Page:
Ken Griffey, Jr. always dazzled the fans with his acrobatic catches in center field and his stylish power swings at the plate. He played 22 seasons for the Seattle Mariners and the Cincinnati Reds (the team that had featured his father, Ken, Sr., as a star), slamming 630 home runs in the process. He was also a superb defender, garnering 10 Gold Gloves. He also won 7 Silver Slugger Awards, and was selected for 13 All-Star games. “Junior” also won 4 HR titles.
Todd Helton 1B
Todd Helton is one of the finest first basemen ever. Even when allowing for the fact that he has played mostly at Coors Field, his offensive stats are noteworthy. At the time of this publication, Helton has played 15 seasons, starting in 1997, with the Colorado Rockies, and has a career batting average of .323. He has won a batting title and 4 Silver Slugger crowns. He also has been an All-Star 5 times, and was awarded 3 Gold Gloves. Helton has led all NL first basemen in fielding percentage 4 times, and is 6th All-Time in the history of baseball.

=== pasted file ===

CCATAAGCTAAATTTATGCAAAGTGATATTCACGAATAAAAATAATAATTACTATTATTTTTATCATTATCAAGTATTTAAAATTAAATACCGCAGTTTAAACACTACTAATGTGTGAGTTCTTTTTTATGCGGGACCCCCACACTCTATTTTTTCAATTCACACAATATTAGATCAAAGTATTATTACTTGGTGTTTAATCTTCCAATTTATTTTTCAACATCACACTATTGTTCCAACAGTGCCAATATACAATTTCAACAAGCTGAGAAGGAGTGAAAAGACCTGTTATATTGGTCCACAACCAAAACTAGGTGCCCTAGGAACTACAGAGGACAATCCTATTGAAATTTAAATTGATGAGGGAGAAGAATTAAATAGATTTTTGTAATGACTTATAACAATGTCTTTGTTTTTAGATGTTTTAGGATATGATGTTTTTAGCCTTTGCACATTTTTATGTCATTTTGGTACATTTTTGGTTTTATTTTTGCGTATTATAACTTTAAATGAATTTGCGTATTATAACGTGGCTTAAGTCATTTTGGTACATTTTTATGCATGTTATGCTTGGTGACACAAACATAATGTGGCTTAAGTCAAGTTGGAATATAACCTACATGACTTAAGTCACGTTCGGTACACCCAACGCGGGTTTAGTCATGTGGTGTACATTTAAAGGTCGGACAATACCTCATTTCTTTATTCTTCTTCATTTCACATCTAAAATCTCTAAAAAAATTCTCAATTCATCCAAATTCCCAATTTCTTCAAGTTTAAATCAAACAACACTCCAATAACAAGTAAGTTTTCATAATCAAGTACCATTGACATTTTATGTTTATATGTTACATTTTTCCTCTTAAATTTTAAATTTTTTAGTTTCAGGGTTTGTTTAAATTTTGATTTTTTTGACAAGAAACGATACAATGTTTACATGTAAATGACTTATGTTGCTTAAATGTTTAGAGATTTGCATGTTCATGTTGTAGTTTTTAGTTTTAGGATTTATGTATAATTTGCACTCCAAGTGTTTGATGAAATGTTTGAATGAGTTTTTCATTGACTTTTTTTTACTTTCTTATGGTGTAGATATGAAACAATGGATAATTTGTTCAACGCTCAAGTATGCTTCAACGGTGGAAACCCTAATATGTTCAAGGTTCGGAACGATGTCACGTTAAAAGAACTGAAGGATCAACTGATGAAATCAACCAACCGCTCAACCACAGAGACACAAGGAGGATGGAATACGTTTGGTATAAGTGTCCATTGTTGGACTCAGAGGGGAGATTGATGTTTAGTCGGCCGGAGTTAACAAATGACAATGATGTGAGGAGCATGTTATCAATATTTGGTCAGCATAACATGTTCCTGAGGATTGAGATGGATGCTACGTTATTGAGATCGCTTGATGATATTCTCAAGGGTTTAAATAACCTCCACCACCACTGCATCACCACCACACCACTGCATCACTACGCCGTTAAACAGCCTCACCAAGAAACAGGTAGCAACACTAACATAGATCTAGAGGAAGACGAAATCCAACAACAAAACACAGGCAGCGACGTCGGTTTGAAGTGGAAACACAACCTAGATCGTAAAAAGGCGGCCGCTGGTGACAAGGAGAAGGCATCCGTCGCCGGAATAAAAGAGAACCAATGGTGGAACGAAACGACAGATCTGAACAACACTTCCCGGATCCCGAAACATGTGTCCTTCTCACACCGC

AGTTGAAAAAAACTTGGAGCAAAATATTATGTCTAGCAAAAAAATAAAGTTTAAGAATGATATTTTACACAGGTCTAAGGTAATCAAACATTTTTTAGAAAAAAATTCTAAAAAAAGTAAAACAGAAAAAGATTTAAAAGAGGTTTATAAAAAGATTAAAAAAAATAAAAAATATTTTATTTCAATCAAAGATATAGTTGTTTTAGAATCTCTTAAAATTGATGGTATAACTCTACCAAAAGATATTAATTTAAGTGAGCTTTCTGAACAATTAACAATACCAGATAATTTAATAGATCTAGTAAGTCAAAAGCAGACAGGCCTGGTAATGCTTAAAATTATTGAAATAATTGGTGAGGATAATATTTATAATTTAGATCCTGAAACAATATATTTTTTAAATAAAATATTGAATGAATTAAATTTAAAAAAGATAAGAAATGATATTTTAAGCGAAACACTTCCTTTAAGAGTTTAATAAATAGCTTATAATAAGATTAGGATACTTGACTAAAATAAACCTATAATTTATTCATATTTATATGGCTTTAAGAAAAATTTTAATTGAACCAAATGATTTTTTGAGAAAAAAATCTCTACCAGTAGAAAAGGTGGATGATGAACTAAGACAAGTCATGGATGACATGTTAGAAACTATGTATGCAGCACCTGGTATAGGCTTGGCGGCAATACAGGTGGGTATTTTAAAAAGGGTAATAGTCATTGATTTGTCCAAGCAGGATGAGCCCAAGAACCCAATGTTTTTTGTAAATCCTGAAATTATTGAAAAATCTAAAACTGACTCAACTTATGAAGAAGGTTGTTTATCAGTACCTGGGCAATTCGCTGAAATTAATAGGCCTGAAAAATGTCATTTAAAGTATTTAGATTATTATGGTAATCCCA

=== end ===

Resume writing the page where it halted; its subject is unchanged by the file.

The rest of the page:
Buck Leonard 1B
Buck Leonard was the backbone of the fabled Homestead Grays from 1934 to 1950, a record for continuous service with one team in the history of the Negro Leagues. He was a slick-fielding, clutch-hitting first baseman who played in a record 11 East-West All-Star games in the Negro Leagues. He was the long-time captain of the Grays, and a great field leader. His play was often compared defensively to George Sisler and his offensive prowess to Lou Gehrig. He is a member of the Hall Of Fame.
The next post in this series will cover the all-time greatest players ranked #15 through 27. Stay tuned for more!